Here's reason number #986 why I keep the book Holy Scripture: The Ground and Pillar of Our Faith Volume One on my desk.
On another blog, I had a brief interaction with someone who claimed to not be Roman Catholic. He stated, "I don't need to be [Roman Catholic] to realize Sola Scriptura is fatally flawed."
I told him if sola scriptura is fatally flawed, this certainly isn't proven by Roman Catholic claims or argumentation. Like Romanists, if this non-Roman Catholic has God's voice somewhere else other than the Scriptures, he needs to prove it. Till then, I'll stick with that which is God breathed and which can thoroughly equip a believer (2 Tim. 3:16). I don't recall God mentioning Tradition or an infallible magisterium was "God-breathed and useful for teaching, rebuking, correcting and training in righteousness, so that the man of God may be thoroughly equipped for every good work."
I never did find out exactly what position this particular non-Roman Catholic held, he never told me. He did though respond to the above:
James, Ah, not so fast. The NIV has for 2 Ti 3:17, "thoroughly equipped for every good work", but many translations, like the ESV and NASB, don't have the word "thoroughly". And look at James 1:4. The NIV has "Perseverance must finish its work so that you may be mature and complete, not lacking anything." So perseverance will make you complete and lacking nothing? Scripture will do that, and so can perseverance? Obviously, you're taking 2 Ti 3:17 out of context. In fact, look at how the King James version translates James 1:4: "But let patience have her perfect work, that ye may be PERFECT and ENTIRE, wanting NOTHING." It's making an even stronger case for perseverance, much stronger than the case for the Scriptures in 2 Ti 3:16-17. So bible-only Christians are misusing 2 Ti 3:16-17.
In 2 Tim. 3:17, Paul uses the Greek participle exertismenos which is the participle form of exartizo. It means 'having been completely or fully equipped,' so, it doesn't matter which translation you use, the Greek says what the Greek says. If you can point to God's voice elsewhere other than scripture sovereignty declaring what is need to be completely or fully equipped, please do so. As to any other passage that would use similar phraseology, it needs to be noted that whatever other passage you use... they are all Scripture, and as such form and norm moral behavior. Apart from Scripture, you would have no way of knowing that "perseverance must finish its work...etc."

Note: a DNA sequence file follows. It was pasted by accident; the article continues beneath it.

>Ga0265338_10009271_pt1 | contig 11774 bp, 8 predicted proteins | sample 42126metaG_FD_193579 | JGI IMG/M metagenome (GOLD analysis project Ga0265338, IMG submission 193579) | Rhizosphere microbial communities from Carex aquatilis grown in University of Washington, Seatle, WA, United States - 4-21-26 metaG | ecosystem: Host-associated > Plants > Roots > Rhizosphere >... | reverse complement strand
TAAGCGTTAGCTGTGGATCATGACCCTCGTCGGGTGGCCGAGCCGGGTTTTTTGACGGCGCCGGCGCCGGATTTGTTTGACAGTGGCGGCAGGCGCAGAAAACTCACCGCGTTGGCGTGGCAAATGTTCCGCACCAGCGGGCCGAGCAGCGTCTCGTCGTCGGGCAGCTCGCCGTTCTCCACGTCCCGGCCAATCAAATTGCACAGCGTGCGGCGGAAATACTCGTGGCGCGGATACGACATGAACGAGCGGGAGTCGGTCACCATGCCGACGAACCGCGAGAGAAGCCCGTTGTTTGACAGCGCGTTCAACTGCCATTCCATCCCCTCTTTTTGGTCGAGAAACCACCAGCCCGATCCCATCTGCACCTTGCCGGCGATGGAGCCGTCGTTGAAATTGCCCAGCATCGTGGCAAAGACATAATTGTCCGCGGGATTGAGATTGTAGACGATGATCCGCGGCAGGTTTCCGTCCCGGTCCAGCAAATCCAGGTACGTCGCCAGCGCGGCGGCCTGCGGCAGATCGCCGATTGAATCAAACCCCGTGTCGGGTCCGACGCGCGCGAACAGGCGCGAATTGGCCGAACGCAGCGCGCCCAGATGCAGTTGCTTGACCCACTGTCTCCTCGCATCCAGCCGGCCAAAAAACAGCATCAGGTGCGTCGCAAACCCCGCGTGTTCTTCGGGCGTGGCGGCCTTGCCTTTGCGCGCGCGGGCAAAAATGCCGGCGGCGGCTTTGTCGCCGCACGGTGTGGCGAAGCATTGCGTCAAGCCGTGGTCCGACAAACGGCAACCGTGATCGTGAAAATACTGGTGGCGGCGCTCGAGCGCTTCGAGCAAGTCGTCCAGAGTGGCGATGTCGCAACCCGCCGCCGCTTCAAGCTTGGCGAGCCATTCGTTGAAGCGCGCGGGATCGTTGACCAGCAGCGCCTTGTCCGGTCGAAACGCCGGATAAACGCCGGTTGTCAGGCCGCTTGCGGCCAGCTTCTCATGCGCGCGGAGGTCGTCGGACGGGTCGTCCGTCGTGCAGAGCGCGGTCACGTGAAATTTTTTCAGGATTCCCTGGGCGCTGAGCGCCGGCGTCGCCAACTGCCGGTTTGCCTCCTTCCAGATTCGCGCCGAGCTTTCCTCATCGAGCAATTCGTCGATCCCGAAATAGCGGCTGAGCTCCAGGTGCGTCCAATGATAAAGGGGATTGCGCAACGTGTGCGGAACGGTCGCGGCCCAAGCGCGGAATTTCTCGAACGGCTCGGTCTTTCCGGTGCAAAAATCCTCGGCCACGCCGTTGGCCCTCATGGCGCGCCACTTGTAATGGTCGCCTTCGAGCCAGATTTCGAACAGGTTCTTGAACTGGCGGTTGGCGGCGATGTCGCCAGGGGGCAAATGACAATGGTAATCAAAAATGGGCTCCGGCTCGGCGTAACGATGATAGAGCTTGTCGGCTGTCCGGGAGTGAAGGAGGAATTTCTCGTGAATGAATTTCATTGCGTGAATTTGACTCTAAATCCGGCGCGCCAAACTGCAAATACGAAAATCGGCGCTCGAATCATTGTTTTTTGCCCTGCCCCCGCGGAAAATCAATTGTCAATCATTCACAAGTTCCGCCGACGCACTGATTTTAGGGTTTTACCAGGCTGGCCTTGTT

I was able to put forth this response because I remembered the same type of argument was put forth by Robert Sungenis:
If we were to use the concept of `sufficiency' that Protestants force into 2 Timothy 3:17, we could claim, in light of the similar language in 2 Timothy 2:21, that refraining from bad influences and behavior is all that is needed to make a man useful for every good work [Not By Scripture Alone, p.117].
...And then this argument was responded to by David King in depth in the span of two or three pages. Here's though is the relevant section that helped me in my response:
Sungenis notes that the phrase `every good work' is found in six other places in the New Testament (2 Tim. 2:21; Col. 1:10; 2 Thess. 2:17; 1 Tim. 5:10; 2 Cor. 9:8; Titus 1:16; Titus 3:1;'or Hebrews 13:21). His intent is to try to prove that Scripture itself teaches that Scripture alone is not sufficient to prepare one for every good work, since it teaches that God uses other means in addition to Scripture to accomplish that purpose. But with respect to each occurrence of `every good work' in the Pastoral Epistles (or elsewhere in Scripture for that matter), it needs to be noted that these passages are all Scripture, and as such form and norm moral behavior. Apart from Scripture, Sungenis would have no way of knowing they exist! Using 2 Timothy 2:21 to argue against the sufficiency of Scripture, he unwittingly proves the very point he seeks to undermine. Other Scriptural instances of `every good work' cited by Sungenis do not advance his claim against the sufficiency of Scripture, but rather, we find Scripture fulfilling the very purpose for which it was given as described in 2 Timothy 3:1617, namely, informing and norming for us `instruction for righteousness.., for every good work.' The question is not whether the disciplines are necessary, but what is the source of revelation which reveals them as necessary? With every quote from Scripture, Sungenis only succeeds in demonstrating that the revelatory source, by which these disciplines are normed, is none other than holy Scripture itself. [David King, Holy Scripture The Ground and Pillar of Our Faith Volume One, pp. 85-86].